Published on 16/05/2024
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Chocolates in colourful wrappers
  • Aston Institute of Membrane Excellence’s Dr Matt Derry was joined by Dr Alan Goddard and France-based research partner Dr Mona Semsarilar
  • They discussed the BIOMEM project, which received £3m from the European Innovation Council (EIC) Pathfinder programme
  • BIOMEM will develop a bioinspired membrane to selectively extract compounds from water (like finding a favourite chocolate in a box)

In the latest Aston Institute for Membrane Excellence (AIME) podcast, three researchers discuss the international BIOmimetic selective extraction MEMbranes (BIOMEM) project and how it will feed into AIME’s work.

BIOMEM will develop a bioinspired membrane technology to selectively extract compounds from water, using 50-75% less energy than current state-of-the-art nanofiltration technologies. The membranes will work at low pressures and at low concentration of the target molecule.

Podcast host Dr Matt Derry was joined by fellow AIME researcher Dr Alan Goddard and Dr Mona Semsarilar from the French National Centre for Scientific Research (Centre national de la recherche scientifique (CNRS)).

The BIOMEM project, which involves collaborators from across Europe, is being led by Dr Torsten Bak from Danish company Aquaporin, with Dr Goddard the research lead at Aston University.

Dr Goddard explained:

“You might want to work on a biotechnology process where you've made a high value chemical that you want to extract from a complex mix, and at the moment you might have to concentrate your solution up, and you might have to do six or seven filtration steps. We want a filter that does it in a single step using a biological transporter.

“And if you can do that in a single step in a platform technology, you'll make all these brilliant biotech processes more commercialisable, reduce your reliance on petrochemicals, and to maybe oversell what we can do, save the planet.”

Dr Derry likened it to a quick way to find your favourite chocolate in a box at Christmas. Rather than scrabbling through, taking out one type at a time until you find your favourite, the process can immediately separate it out with minimal effort.

Aquaporin has developed a membrane that can selectively transport only water molecules to quickly purify water, which is already in use across the world, and even out of this world, for space missions. Dr Bak and the team will bring their membrane expertise to the project.

The team at CNRS, led by polymer scientist Dr Semsarilar, is working on a number of projects for BIOMEM, including developing a type of crystalline material called trianglamine, which they can modify through chemical processes to be hydrophobic or hydrophilic to make things like water channels or adsorption sites, which can be embedded in polymer network for purification processes.

Other researchers at AIME, including Dr Derry and Professor Paul Topham, will work on the ‘glue’ to stick the biological elements of the membranes to the non-biological polymer matrix.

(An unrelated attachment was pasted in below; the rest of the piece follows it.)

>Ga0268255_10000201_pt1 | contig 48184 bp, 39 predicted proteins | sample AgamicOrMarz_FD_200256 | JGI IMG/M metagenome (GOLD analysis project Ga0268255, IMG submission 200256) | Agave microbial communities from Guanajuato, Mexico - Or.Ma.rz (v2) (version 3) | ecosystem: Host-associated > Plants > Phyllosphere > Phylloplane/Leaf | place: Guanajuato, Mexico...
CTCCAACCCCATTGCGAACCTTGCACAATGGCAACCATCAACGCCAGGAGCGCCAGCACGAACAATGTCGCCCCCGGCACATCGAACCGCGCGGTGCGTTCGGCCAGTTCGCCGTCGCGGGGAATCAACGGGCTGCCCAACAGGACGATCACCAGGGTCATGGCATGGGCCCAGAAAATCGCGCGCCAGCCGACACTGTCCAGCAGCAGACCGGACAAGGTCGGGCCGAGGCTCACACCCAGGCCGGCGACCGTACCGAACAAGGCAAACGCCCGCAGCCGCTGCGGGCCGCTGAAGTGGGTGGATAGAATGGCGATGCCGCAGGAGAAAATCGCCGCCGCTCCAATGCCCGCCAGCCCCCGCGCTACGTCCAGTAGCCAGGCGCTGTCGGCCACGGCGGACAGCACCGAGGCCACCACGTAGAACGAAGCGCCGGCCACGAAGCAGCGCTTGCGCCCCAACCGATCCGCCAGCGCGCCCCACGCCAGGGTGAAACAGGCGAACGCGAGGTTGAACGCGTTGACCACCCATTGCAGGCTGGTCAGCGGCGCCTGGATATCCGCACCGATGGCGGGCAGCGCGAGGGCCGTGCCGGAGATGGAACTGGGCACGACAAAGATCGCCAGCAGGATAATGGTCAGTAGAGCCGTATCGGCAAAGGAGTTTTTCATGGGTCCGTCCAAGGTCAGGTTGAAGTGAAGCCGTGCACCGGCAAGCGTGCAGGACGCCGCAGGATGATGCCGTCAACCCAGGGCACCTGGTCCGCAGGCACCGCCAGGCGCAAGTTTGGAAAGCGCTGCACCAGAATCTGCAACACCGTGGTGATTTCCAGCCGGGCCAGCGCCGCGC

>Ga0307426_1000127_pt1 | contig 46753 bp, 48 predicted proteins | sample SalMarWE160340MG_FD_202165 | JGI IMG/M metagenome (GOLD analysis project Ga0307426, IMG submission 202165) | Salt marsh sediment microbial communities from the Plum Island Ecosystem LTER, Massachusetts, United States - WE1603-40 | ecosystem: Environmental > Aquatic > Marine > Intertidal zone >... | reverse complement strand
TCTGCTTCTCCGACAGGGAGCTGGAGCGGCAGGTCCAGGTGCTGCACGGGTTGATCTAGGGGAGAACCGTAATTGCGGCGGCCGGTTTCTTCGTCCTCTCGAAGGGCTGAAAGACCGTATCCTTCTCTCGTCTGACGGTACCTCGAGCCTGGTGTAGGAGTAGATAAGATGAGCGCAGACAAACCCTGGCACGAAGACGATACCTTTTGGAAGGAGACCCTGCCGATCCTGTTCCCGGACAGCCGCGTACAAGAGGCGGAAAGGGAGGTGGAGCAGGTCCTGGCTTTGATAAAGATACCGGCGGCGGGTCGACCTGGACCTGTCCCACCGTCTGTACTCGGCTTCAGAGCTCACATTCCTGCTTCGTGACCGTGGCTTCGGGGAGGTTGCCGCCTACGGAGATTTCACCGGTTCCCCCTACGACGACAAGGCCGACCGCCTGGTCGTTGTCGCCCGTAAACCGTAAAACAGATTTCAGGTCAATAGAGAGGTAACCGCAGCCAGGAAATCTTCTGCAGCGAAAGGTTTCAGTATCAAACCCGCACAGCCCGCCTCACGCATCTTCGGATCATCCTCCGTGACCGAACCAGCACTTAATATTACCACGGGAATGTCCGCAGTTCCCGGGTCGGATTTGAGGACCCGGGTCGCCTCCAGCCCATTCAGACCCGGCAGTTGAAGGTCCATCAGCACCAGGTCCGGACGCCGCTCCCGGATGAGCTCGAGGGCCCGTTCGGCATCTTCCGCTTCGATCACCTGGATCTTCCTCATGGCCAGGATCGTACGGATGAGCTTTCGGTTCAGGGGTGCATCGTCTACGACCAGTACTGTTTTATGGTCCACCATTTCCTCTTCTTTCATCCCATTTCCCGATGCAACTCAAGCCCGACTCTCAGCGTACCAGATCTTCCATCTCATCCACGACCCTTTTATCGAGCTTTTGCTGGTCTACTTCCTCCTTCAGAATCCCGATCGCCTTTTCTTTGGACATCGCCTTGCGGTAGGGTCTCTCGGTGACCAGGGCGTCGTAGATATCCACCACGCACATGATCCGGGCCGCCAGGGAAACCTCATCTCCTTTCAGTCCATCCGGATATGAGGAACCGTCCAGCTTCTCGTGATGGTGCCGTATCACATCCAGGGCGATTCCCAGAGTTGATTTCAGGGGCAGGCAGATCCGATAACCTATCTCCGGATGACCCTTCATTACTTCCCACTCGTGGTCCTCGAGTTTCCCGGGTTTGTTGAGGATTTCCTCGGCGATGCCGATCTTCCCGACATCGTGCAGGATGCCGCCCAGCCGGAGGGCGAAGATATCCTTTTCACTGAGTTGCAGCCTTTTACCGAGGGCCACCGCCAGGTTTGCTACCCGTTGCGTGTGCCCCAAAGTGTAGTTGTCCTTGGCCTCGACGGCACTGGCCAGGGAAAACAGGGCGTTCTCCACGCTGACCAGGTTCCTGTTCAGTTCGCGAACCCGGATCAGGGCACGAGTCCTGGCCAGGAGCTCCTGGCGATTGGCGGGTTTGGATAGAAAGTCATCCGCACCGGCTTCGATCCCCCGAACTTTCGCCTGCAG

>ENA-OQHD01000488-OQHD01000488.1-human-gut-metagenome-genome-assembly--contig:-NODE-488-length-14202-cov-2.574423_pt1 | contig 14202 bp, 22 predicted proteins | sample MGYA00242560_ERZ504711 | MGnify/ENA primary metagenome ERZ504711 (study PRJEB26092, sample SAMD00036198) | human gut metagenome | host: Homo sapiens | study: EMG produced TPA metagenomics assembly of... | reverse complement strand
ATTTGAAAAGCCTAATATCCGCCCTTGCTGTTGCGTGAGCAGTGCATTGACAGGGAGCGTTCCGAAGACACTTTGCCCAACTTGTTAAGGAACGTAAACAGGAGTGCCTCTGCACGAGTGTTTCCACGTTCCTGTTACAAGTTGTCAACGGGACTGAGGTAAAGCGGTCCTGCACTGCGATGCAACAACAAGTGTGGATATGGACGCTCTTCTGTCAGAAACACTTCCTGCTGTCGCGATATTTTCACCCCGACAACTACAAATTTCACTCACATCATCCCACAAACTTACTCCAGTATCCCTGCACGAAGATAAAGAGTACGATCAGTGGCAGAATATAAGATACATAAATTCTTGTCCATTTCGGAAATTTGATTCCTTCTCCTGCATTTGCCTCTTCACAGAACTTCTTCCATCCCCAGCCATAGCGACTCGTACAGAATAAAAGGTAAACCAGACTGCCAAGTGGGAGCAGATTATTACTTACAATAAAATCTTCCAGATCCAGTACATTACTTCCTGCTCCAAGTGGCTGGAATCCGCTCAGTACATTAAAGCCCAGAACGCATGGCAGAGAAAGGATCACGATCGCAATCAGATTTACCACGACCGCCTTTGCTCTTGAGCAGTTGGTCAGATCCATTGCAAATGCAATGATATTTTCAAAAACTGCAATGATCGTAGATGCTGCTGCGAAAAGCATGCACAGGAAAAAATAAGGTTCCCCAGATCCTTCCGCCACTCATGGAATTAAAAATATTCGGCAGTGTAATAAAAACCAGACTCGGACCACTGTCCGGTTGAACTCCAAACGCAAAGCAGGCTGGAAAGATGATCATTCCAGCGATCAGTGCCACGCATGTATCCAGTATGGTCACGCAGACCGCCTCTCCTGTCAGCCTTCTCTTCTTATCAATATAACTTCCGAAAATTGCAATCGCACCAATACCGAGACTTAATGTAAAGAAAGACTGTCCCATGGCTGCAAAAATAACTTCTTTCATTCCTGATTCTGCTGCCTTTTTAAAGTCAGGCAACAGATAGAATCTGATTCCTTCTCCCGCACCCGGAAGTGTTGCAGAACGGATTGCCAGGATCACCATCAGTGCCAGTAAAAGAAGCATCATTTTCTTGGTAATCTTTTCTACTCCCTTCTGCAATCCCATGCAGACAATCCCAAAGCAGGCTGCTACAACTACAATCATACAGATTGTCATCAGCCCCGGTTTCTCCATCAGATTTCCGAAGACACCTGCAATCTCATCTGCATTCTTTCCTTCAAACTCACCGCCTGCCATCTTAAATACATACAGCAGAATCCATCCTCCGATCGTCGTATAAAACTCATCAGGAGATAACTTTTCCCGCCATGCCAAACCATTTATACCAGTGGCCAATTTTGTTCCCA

BIOMEM will also benefit from the input of partners across Europe including dsm-firmenich, University of Copenhagen and Tampere University.

The podcast was recorded just after the project kick-off meeting with all the project partners, which was held at Aston University in May 2024.

Listen to the full podcast on the Aston Originals YouTube page.

Notes to editors

This project has received funding from the European Union’s Horizon Europe research and innovation programme under grant agreement 1011246765, with co-funding for Aston University from UK Research and Innovation (UKRI) under grant agreement No 10112970. Views and opinions expressed are however those of the author(s) only and do not necessarily reflect those of the European Union or European Innovation Council and SMEs Executive Agency (EISMEA). Neither the European Union nor the granting authority can be held responsible for them.
 

About Aston University

For over a century, Aston University’s enduring purpose has been to make our world a better place through education, research and innovation, by enabling our students to succeed in work and life, and by supporting our communities to thrive economically, socially and culturally.

Aston University’s history has been intertwined with the history of Birmingham, a remarkable city that once was the heartland of the Industrial Revolution and the manufacturing powerhouse of the world.

Born out of the First Industrial Revolution, Aston University has a proud and distinct heritage dating back to our formation as the School of Metallurgy in 1875, the first UK College of Technology in 1951, gaining university status by Royal Charter in 1966, and becoming the Guardian University of the Year in 2020.

Building on our outstanding past, we are now defining our place and role in the Fourth Industrial Revolution (and beyond) within a rapidly changing world.

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